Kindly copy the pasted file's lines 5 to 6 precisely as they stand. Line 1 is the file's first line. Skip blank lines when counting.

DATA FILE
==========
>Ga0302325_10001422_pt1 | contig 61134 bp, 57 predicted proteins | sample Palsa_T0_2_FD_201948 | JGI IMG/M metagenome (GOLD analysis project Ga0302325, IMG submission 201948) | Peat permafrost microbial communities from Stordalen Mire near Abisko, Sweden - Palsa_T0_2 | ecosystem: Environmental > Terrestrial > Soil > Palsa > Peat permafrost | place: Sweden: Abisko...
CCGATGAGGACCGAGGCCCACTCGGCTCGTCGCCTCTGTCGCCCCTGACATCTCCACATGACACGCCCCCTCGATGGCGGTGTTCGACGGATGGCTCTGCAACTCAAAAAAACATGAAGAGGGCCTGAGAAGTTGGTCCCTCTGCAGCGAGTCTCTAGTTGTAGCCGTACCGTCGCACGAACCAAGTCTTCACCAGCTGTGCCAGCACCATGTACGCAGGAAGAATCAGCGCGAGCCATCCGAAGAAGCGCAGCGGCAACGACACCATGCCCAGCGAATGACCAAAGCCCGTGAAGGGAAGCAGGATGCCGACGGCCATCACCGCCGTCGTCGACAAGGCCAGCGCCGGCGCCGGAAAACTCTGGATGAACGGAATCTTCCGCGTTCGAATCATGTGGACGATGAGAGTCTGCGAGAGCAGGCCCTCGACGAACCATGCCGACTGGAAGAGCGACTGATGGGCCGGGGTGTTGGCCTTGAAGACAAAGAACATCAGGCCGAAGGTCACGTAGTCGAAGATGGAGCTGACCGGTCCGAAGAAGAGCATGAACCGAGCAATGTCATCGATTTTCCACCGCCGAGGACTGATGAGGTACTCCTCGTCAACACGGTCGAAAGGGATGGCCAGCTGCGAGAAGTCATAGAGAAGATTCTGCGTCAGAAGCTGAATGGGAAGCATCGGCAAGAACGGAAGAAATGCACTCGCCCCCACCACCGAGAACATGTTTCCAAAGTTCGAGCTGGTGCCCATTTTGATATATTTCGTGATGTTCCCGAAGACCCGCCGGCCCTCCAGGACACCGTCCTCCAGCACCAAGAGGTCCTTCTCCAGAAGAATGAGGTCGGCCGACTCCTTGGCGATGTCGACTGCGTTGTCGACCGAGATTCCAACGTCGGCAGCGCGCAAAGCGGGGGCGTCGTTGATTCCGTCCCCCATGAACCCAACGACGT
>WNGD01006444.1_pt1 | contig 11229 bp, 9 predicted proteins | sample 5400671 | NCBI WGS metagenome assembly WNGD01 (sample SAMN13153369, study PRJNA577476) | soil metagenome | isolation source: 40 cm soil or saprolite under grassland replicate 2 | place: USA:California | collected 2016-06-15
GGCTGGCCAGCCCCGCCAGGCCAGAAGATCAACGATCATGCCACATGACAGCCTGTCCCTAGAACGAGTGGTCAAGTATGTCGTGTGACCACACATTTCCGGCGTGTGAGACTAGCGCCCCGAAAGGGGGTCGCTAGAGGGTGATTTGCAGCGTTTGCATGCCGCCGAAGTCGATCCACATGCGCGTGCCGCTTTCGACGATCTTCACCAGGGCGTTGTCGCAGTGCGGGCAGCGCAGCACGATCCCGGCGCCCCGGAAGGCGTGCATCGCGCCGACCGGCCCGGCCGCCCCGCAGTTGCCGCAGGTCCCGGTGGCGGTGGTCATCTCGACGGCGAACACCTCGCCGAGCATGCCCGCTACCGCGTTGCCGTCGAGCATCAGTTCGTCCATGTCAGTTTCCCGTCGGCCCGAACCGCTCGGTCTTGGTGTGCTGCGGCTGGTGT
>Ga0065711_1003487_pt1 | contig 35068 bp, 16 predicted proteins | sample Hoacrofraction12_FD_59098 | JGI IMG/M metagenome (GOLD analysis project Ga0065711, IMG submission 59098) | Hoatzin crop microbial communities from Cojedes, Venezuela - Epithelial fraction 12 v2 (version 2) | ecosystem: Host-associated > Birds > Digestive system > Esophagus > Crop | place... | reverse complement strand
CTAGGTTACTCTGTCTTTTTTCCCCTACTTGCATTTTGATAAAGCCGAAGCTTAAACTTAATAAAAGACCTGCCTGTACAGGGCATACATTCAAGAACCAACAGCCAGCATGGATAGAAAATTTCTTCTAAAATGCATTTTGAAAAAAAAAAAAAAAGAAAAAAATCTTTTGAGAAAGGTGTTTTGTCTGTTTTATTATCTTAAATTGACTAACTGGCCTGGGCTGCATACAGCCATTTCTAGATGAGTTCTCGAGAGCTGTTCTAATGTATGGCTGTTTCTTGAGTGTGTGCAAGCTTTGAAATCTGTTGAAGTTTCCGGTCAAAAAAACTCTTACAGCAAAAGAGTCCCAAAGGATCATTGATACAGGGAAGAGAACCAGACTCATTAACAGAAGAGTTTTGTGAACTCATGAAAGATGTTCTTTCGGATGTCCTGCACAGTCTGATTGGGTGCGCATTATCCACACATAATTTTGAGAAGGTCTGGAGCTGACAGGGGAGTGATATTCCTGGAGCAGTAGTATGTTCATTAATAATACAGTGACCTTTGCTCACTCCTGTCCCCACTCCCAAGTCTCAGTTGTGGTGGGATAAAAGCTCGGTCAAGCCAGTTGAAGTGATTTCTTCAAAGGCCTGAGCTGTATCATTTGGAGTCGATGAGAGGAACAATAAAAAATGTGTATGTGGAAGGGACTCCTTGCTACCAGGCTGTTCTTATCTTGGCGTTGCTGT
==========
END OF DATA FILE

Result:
>Ga0065711_1003487_pt1 | contig 35068 bp, 16 predicted proteins | sample Hoacrofraction12_FD_59098 | JGI IMG/M metagenome (GOLD analysis project Ga0065711, IMG submission 59098) | Hoatzin crop microbial communities from Cojedes, Venezuela - Epithelial fraction 12 v2 (version 2) | ecosystem: Host-associated > Birds > Digestive system > Esophagus > Crop | place... | reverse complement strand
CTAGGTTACTCTGTCTTTTTTCCCCTACTTGCATTTTGATAAAGCCGAAGCTTAAACTTAATAAAAGACCTGCCTGTACAGGGCATACATTCAAGAACCAACAGCCAGCATGGATAGAAAATTTCTTCTAAAATGCATTTTGAAAAAAAAAAAAAAAGAAAAAAATCTTTTGAGAAAGGTGTTTTGTCTGTTTTATTATCTTAAATTGACTAACTGGCCTGGGCTGCATACAGCCATTTCTAGATGAGTTCTCGAGAGCTGTTCTAATGTATGGCTGTTTCTTGAGTGTGTGCAAGCTTTGAAATCTGTTGAAGTTTCCGGTCAAAAAAACTCTTACAGCAAAAGAGTCCCAAAGGATCATTGATACAGGGAAGAGAACCAGACTCATTAACAGAAGAGTTTTGTGAACTCATGAAAGATGTTCTTTCGGATGTCCTGCACAGTCTGATTGGGTGCGCATTATCCACACATAATTTTGAGAAGGTCTGGAGCTGACAGGGGAGTGATATTCCTGGAGCAGTAGTATGTTCATTAATAATACAGTGACCTTTGCTCACTCCTGTCCCCACTCCCAAGTCTCAGTTGTGGTGGGATAAAAGCTCGGTCAAGCCAGTTGAAGTGATTTCTTCAAAGGCCTGAGCTGTATCATTTGGAGTCGATGAGAGGAACAATAAAAAATGTGTATGTGGAAGGGACTCCTTGCTACCAGGCTGTTCTTATCTTGGCGTTGCTGT